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Steve Jalsevac and Cardinal Arinze on the balcony of the Cardinal's apartment that faces St. Peter's Square

April 29, 2014 ( – The question of whether Catholic politicians who support abortion should receive or be denied Holy Communion has been a source of contentious debate amongst many bishops and theologians. But according to one of the Vatican’s most senior cardinals, the answer to the question is so simple that even schoolchildren intuitively know it. 

In an exclusive video interview with LifeSiteNews this week, Cardinal Francis Arinze observed that he is often asked about pro-abortion Catholic politicians and Holy Communion. “Do you really need a cardinal from the Vatican to answer that?” the cardinal said he tells his questioners. “Is that really a difficult question?” 

Instead, says Arinze, he suggests that people who are confused about the issue should go ask a class of children preparing for their First Communion.

“Explain it to them,” he said. “They will ask you, ‘What is abortion?’ Don’t use euphemism. Tell them what it is. It is killing a child not yet born in the mother’s womb. And then tell them if a person is for that, and says that he will continue to support the killing of such children, should such a person receive Holy Communion?”

The cardinal said that one parish priest told him he tested this out on a First Communion class, and they all responded, “No, he should not!”

“These children did not study dogmatic theology at the Catholic University of America or at the Gregorian university in Rome,” said Arinze. “And they saw immediately that killing an unborn child is wrong!”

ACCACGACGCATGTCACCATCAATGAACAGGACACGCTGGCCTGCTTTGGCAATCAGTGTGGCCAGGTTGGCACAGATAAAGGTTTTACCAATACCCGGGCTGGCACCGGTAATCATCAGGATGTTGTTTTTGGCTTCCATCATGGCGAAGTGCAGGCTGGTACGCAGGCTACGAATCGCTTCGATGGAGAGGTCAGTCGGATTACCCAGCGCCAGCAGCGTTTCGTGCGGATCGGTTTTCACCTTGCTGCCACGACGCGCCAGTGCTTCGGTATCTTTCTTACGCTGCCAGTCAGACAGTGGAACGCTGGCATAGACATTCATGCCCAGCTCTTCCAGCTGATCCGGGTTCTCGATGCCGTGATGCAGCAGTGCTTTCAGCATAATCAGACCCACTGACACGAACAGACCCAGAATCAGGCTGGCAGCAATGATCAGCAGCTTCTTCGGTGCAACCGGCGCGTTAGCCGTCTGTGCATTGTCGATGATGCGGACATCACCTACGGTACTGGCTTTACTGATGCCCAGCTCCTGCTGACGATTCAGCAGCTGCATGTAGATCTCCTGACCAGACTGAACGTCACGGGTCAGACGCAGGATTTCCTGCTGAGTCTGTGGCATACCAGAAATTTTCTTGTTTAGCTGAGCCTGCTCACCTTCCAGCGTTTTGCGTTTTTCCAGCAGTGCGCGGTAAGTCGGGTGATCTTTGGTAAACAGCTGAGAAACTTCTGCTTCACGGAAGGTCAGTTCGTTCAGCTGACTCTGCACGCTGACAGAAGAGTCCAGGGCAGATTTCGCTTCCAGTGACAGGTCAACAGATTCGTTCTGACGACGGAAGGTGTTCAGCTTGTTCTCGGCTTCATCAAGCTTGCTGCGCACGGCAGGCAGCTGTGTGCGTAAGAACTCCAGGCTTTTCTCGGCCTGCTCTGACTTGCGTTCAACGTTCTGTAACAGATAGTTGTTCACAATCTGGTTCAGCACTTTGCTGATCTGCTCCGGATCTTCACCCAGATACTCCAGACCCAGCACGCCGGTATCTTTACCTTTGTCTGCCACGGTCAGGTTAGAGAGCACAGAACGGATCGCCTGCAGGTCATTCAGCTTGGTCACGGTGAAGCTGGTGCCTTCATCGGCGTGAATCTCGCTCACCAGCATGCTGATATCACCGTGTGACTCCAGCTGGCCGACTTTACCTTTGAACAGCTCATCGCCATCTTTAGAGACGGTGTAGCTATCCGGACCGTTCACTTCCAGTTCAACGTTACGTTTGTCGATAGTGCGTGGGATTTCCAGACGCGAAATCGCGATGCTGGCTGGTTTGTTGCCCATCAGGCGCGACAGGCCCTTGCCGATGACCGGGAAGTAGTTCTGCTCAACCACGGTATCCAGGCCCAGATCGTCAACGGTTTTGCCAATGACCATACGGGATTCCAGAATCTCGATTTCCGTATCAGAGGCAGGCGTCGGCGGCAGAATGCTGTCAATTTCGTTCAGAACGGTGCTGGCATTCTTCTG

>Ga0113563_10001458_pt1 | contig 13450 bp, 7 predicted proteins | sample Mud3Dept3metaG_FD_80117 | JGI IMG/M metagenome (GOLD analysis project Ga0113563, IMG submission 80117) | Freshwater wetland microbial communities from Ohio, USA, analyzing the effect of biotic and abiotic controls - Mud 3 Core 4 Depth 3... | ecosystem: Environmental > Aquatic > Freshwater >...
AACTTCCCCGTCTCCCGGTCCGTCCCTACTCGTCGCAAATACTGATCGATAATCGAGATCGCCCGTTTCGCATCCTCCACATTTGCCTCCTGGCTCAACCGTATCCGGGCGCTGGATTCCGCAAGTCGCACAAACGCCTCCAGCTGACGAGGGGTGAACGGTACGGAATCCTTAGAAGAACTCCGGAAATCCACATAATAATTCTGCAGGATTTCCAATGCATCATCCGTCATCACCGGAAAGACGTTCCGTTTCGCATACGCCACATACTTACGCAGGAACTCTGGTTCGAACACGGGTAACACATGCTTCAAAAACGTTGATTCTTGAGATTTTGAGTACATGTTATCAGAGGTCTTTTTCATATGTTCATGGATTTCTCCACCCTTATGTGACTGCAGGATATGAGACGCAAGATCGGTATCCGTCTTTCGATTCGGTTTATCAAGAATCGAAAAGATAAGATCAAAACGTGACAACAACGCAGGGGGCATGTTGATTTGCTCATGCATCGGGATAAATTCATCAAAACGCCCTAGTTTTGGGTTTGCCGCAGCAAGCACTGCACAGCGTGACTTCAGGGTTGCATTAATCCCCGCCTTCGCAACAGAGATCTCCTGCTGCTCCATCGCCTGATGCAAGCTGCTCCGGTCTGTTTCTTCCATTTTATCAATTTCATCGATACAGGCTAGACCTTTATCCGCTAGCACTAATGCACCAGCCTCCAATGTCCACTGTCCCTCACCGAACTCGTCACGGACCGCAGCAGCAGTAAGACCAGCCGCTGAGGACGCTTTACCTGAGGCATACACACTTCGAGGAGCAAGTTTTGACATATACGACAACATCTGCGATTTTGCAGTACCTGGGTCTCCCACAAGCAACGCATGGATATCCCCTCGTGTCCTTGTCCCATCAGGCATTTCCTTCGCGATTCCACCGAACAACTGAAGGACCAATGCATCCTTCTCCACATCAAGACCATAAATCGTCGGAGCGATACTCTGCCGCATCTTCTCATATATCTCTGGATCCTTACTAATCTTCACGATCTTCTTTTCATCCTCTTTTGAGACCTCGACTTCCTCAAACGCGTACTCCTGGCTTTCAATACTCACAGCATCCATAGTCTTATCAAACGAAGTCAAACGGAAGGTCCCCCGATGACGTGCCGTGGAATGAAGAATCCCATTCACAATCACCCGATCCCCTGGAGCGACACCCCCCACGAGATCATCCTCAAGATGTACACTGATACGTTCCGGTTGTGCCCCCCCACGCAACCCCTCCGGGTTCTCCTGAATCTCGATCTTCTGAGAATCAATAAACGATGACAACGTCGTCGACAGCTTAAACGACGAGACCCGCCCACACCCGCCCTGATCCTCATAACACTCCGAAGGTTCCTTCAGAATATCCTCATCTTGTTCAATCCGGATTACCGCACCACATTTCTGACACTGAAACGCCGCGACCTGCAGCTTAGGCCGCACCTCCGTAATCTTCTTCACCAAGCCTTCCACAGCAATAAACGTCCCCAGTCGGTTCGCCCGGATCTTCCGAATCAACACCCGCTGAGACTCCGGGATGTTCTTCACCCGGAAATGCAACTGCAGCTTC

Arinze, a Nigerian cardinal, currently serves as Prefect Emeritus of the Congregation for Divine Worship and the Discipline of the Sacraments, having served as prefect from 2002 to 2008. He was widely considered a leading contender to be elected pope at the last conclave.

Canon 915 of the Church’s Code of Canon Law states that those who are “obstinately persevering in manifest grave sin are not to be admitted to Holy Communion.” 

Though some bishops and cardinals have opposed the use of the canon, the Vatican has been clear in upholding it. In 2004, Cardinal Joseph Ratzinger, then-head of the Congregation for Doctrine of the Faith, wrote a letter to the U.S. bishops exhorting them to deny Communion to pro-abortion politicians after attempting to reach out to them.

Cardinal Arinze told LifeSiteNews that he has no patience for politicians who say that they are “personally” opposed to abortion, but are unwilling to “impose” their views on others.


“This is wonderful logic that you have!” he says he responded to one politician who told him this. “It is just like me saying, ‘You members of congress and parliament, I am personally not in favor of shooting all of you, but some want to shoot all of you. I cannot impose my views on them. It is pro-choice!

“What a wonderful logic.”

“It isn’t my view. It isn’t my law,” the cardinal continued. “It is God’s law. Thou shalt not kill. Anyway, the person making that argument, if he had been killed in his mother’s womb, he would not be there to make the argument. The matter seems to me simple and straight.”

In attendance at the meeting with Cardinal Arinze in Rome were LifeSiteNews’s Managing Director Steve Jalsevac, as well as Colleen Bayer of Family Life International, who is one of the two main sponsors of Saturday's Pro-Life Summit in the Vatican City, which is being hosted by LifeSiteNews. Colleen was accompanied by her son Ben, a young man with Down syndrome.

During the interview, the cardinal also elaborated on the profound influence that Blessed Cyprian Michael Iwene Tansi, who died in 1964, had on his life.

Blessed Tansi is the first Nigerian to be beatified, which is the first step towards full-fledged canonization. Blessed Tansi was the first priest that Cardinal Arinze ever knew. He baptized the cardinal, performed his first confession and Communion, and Cardinal Arinze served as an altar server for him.   

“As a priest, he was known for great zeal in his priestly ministry,” explained the cardinal. “He preached no-nonsense homilies so that even after 50 years, we still remember some of the things he said!”